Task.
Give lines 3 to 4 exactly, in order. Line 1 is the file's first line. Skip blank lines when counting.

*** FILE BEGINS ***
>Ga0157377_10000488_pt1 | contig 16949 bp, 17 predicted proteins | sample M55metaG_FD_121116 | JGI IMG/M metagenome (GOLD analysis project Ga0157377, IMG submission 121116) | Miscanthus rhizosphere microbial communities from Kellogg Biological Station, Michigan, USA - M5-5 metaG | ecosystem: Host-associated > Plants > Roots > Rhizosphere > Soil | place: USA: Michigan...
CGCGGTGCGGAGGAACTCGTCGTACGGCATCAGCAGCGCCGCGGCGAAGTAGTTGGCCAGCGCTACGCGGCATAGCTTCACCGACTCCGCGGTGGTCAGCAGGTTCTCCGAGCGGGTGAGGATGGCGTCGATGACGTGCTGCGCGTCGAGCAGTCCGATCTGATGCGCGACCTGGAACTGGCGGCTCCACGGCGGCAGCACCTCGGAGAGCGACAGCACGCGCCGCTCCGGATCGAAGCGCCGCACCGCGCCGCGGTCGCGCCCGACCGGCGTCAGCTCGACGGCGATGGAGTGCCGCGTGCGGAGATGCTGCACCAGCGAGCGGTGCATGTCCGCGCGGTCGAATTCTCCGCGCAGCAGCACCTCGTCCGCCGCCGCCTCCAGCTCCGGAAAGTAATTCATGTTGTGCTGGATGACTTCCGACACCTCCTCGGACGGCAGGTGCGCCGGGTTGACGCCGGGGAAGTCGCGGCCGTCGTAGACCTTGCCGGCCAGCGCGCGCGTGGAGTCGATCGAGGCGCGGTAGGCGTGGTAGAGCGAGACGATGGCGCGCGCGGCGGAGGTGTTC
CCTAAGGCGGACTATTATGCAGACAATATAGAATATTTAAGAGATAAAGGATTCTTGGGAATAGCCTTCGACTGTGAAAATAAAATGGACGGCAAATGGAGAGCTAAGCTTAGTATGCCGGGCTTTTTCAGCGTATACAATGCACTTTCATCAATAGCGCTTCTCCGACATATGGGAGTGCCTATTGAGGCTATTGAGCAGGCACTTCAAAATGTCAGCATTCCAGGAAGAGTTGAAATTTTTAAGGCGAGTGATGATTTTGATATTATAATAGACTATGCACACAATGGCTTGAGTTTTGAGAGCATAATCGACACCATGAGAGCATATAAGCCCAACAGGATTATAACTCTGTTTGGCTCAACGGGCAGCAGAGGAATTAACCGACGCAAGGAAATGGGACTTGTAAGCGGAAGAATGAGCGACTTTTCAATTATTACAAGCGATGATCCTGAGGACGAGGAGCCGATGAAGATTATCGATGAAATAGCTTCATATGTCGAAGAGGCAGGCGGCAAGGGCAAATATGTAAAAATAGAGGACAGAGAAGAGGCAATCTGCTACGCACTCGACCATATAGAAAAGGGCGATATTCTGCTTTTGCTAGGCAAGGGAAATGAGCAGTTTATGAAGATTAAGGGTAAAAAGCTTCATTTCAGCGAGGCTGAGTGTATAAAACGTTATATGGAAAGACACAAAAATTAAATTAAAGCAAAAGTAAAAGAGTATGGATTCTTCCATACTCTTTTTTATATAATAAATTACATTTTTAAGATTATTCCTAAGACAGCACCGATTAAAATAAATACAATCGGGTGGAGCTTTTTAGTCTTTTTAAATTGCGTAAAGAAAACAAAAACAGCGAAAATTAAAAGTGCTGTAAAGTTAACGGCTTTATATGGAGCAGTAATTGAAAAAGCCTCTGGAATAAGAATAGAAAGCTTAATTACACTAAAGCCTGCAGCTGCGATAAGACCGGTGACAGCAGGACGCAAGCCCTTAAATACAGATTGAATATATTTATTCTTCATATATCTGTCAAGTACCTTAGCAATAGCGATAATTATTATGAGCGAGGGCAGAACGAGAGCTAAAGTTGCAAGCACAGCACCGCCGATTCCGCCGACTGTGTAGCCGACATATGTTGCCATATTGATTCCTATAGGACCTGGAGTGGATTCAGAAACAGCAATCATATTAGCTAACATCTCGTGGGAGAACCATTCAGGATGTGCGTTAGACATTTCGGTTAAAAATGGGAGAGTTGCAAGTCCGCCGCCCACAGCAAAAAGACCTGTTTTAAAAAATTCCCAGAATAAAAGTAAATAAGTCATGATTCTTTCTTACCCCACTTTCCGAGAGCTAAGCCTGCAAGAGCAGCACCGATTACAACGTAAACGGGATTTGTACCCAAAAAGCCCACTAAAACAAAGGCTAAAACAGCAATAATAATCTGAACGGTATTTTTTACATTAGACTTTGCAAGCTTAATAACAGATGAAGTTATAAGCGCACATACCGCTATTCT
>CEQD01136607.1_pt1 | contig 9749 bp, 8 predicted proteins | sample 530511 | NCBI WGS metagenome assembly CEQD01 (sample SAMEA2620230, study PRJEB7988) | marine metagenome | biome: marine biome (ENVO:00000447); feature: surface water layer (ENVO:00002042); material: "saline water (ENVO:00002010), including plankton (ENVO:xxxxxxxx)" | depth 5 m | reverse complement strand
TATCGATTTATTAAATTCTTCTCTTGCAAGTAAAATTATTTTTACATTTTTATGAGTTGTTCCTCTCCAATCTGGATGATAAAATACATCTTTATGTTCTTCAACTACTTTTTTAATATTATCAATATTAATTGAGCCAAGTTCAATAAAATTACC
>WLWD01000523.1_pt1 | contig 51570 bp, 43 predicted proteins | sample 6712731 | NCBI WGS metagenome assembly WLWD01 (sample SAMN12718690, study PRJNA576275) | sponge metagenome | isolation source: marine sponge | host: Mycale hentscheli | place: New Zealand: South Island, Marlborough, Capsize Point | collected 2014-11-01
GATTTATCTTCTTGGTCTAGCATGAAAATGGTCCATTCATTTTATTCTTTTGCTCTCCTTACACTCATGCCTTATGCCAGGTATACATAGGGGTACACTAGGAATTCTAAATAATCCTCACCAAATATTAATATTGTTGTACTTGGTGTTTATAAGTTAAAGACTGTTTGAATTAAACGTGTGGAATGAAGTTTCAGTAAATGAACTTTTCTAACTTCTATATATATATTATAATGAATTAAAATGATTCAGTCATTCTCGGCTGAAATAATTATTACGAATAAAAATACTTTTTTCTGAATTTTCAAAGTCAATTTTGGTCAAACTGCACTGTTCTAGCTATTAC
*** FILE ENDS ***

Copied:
CCTAAGGCGGACTATTATGCAGACAATATAGAATATTTAAGAGATAAAGGATTCTTGGGAATAGCCTTCGACTGTGAAAATAAAATGGACGGCAAATGGAGAGCTAAGCTTAGTATGCCGGGCTTTTTCAGCGTATACAATGCACTTTCATCAATAGCGCTTCTCCGACATATGGGAGTGCCTATTGAGGCTATTGAGCAGGCACTTCAAAATGTCAGCATTCCAGGAAGAGTTGAAATTTTTAAGGCGAGTGATGATTTTGATATTATAATAGACTATGCACACAATGGCTTGAGTTTTGAGAGCATAATCGACACCATGAGAGCATATAAGCCCAACAGGATTATAACTCTGTTTGGCTCAACGGGCAGCAGAGGAATTAACCGACGCAAGGAAATGGGACTTGTAAGCGGAAGAATGAGCGACTTTTCAATTATTACAAGCGATGATCCTGAGGACGAGGAGCCGATGAAGATTATCGATGAAATAGCTTCATATGTCGAAGAGGCAGGCGGCAAGGGCAAATATGTAAAAATAGAGGACAGAGAAGAGGCAATCTGCTACGCACTCGACCATATAGAAAAGGGCGATATTCTGCTTTTGCTAGGCAAGGGAAATGAGCAGTTTATGAAGATTAAGGGTAAAAAGCTTCATTTCAGCGAGGCTGAGTGTATAAAACGTTATATGGAAAGACACAAAAATTAAATTAAAGCAAAAGTAAAAGAGTATGGATTCTTCCATACTCTTTTTTATATAATAAATTACATTTTTAAGATTATTCCTAAGACAGCACCGATTAAAATAAATACAATCGGGTGGAGCTTTTTAGTCTTTTTAAATTGCGTAAAGAAAACAAAAACAGCGAAAATTAAAAGTGCTGTAAAGTTAACGGCTTTATATGGAGCAGTAATTGAAAAAGCCTCTGGAATAAGAATAGAAAGCTTAATTACACTAAAGCCTGCAGCTGCGATAAGACCGGTGACAGCAGGACGCAAGCCCTTAAATACAGATTGAATATATTTATTCTTCATATATCTGTCAAGTACCTTAGCAATAGCGATAATTATTATGAGCGAGGGCAGAACGAGAGCTAAAGTTGCAAGCACAGCACCGCCGATTCCGCCGACTGTGTAGCCGACATATGTTGCCATATTGATTCCTATAGGACCTGGAGTGGATTCAGAAACAGCAATCATATTAGCTAACATCTCGTGGGAGAACCATTCAGGATGTGCGTTAGACATTTCGGTTAAAAATGGGAGAGTTGCAAGTCCGCCGCCCACAGCAAAAAGACCTGTTTTAAAAAATTCCCAGAATAAAAGTAAATAAGTCATGATTCTTTCTTACCCCACTTTCCGAGAGCTAAGCCTGCAAGAGCAGCACCGATTACAACGTAAACGGGATTTGTACCCAAAAAGCCCACTAAAACAAAGGCTAAAACAGCAATAATAATCTGAACGGTATTTTTTACATTAGACTTTGCAAGCTTAATAACAGATGAAGTTATAAGCGCACATACCGCTATTCT
>CEQD01136607.1_pt1 | contig 9749 bp, 8 predicted proteins | sample 530511 | NCBI WGS metagenome assembly CEQD01 (sample SAMEA2620230, study PRJEB7988) | marine metagenome | biome: marine biome (ENVO:00000447); feature: surface water layer (ENVO:00002042); material: "saline water (ENVO:00002010), including plankton (ENVO:xxxxxxxx)" | depth 5 m | reverse complement strand